ILHMEC’s Harvey L. Miller Family Youth Exhibition helps students 8-13 learn skills to stand up to bullying and explores the larger issues of inclusion and exclusion.
It’s a highly interactive space for kids to foster leadership skills, empathy, self-esteem, and positive decision-making. The ILHMEC reached out to Trillium to help refresh the space and incorporate new activities. We responded with a range of highly graphic video elements.
One issue Trillium helped the museum overcome was the fact that the exhibit was hard to find, off of the main route through the building. They needed to let people know that there was another exhibit, with a brighter message, just down the hall from the somber main story of the Holocaust and anti-semitism. Trillium created a bright, empathetic beacon, not only as an effective direction finder, but also as a guide for the soul.
Providing a segue between the somber main exhibit of the Holocaust Museum and its bright and colorful children’s exhibit, this video was designed to introduce parents and kids to the motivational theme of the exhibit. Graphically, it sets out the places where we can all have influence: school, neighborhood and community. It then asks visitors to be “upstanders” and exercise “the power of one.”
Client: Illinois Holocaust Museum & Education Center
Category: Museum, Video
“Trillium Productions were amazing to work with. We presented them with a tight budget, tight timeline, and an ambitious idea, and they returned to us fantastic results. They are intelligent, insightful, and clever, and have all of the resources at their fingertips to create the best possible product.”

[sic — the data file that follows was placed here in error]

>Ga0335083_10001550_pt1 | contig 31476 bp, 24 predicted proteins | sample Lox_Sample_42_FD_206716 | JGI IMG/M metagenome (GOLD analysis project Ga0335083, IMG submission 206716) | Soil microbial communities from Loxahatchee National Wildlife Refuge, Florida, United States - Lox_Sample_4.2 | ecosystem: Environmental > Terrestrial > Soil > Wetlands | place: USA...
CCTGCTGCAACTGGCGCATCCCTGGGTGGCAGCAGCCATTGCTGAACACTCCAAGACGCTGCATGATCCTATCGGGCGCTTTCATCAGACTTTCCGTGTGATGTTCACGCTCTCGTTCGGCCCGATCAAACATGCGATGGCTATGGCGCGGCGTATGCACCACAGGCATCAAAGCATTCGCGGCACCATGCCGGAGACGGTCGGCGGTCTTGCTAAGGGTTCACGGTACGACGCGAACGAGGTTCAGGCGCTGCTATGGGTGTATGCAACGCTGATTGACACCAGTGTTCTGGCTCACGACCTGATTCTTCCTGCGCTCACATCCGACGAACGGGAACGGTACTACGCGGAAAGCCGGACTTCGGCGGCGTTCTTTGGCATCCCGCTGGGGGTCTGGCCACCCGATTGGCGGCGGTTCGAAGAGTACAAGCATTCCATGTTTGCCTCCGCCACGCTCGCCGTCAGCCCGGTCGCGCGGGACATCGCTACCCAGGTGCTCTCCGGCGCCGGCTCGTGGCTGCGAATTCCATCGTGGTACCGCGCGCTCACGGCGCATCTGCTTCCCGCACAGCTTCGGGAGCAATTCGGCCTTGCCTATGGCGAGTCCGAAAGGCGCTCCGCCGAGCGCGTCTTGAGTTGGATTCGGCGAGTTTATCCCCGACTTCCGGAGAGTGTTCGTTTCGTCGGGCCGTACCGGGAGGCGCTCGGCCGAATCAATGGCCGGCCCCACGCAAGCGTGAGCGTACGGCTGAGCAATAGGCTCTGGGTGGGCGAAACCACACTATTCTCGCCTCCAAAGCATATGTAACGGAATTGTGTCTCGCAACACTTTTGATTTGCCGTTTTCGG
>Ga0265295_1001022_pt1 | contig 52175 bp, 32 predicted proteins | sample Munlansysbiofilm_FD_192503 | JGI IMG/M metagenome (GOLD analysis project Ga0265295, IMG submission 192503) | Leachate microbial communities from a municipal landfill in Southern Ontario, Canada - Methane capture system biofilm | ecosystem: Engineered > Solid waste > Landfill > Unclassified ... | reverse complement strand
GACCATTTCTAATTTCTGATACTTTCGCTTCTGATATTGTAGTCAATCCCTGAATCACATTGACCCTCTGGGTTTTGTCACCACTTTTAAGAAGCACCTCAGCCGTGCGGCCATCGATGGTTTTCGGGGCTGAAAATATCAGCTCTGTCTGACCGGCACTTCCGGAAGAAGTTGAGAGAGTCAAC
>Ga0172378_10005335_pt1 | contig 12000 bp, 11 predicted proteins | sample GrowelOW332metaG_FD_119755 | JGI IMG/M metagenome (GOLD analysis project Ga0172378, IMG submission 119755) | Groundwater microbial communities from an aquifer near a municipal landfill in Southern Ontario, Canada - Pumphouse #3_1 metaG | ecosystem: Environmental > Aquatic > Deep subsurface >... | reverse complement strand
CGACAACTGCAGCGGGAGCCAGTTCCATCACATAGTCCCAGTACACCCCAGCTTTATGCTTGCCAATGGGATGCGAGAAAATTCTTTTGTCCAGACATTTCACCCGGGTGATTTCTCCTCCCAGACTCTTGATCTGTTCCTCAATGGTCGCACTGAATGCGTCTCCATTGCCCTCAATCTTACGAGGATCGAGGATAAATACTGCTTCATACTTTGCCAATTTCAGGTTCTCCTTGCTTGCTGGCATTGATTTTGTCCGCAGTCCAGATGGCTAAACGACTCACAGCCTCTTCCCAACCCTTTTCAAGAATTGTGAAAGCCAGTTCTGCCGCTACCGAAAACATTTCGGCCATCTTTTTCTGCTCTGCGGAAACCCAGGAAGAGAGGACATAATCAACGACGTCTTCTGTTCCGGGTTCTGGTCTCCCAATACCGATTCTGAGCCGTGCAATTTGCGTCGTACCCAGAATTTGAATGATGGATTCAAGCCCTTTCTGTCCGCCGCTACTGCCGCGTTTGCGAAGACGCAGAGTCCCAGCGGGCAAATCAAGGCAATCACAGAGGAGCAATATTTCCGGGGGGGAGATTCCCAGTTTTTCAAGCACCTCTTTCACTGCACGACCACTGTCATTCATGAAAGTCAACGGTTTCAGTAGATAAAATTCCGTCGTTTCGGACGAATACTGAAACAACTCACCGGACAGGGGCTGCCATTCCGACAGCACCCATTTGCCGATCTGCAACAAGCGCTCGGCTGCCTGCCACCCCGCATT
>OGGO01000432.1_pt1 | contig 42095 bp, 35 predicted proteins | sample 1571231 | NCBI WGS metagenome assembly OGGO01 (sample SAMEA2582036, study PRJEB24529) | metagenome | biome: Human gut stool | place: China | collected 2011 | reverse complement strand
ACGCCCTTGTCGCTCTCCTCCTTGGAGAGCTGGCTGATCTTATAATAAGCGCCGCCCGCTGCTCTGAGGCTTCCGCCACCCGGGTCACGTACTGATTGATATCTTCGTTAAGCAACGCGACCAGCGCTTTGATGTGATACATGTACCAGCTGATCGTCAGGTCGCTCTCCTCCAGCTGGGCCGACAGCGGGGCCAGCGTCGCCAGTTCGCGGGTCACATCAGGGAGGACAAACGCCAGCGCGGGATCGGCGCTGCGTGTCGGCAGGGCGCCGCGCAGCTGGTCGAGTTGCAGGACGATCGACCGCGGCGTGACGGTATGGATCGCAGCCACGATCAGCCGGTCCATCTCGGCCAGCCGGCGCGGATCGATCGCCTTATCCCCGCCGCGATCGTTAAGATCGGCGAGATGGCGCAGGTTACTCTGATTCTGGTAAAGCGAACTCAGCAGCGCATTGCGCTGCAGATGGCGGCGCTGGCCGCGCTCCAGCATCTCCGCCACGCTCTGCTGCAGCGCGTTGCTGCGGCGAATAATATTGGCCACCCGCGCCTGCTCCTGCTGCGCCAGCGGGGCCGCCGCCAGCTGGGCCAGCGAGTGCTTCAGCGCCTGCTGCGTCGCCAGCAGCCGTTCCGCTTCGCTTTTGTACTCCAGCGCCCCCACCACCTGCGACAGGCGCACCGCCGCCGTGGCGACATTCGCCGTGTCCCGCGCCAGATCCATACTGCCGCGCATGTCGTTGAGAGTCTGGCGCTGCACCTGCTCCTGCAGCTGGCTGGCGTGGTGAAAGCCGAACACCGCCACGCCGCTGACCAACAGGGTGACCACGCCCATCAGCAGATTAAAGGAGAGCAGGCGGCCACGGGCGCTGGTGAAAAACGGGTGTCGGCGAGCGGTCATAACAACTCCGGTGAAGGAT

Illinois Holocaust Museum and Education Center
The exhibit also has an activity room where families and kids get to solve a puzzle made of large soft blocks. It models good and bad behaviors in a lunchroom setting. The lunchroom is often the place where kids often get the message whether they are “in” or “out” of the social scene. Our job was to help explain the three-dimensional puzzle activity to visitors when docents aren’t available to help. We used a “lunch tray cam” to give an intimate point of view.
Trillium also created media for the exhibit’s locker interactives. Visitors must get the right “combination” to each locker by answering questions. Upon opening the lockers, they see a small diorama with a video that tells the story of individuals who stood up and made a difference, including:
- Miep Gies, who preserved Anne Frank’s diaries.
- Rosa Parks, whose brave peaceful resistance on a Montgomery, Alabama bus, helped ignite the civil rights movement.
- The Marcellino Family, whose persistent efforts helped pass “Rosa’s Law” to erase the word “retarded” from official government documents.
- The Buder Sisters, who reached out to Olivia, very depressed young girl who was the victim of constant, cruel bullying. They urged fellow students to write letters to Olivia. It set off an overwhelming chain of reaction. They compiled hundreds of inspiring letters to the girl—she received over 3,000—including some from the bullies, in a book, Letters to a Bullied Girl: Messages of Healing and Hope.
- Hudson Taylor, one of the greatest collegiate wrestlers in the US. Though straight, Hudson began wearing the equality sticker from the Human Rights Campaign on his headgear as a sign of solidarity for gay athletes, who suffer from homophobia. His act gained attention from the media. He founded and continues to run Athlete Ally, with the mission of educating, encouraging and empowering straight athlete allies to combat homophobia and transphobia in sports.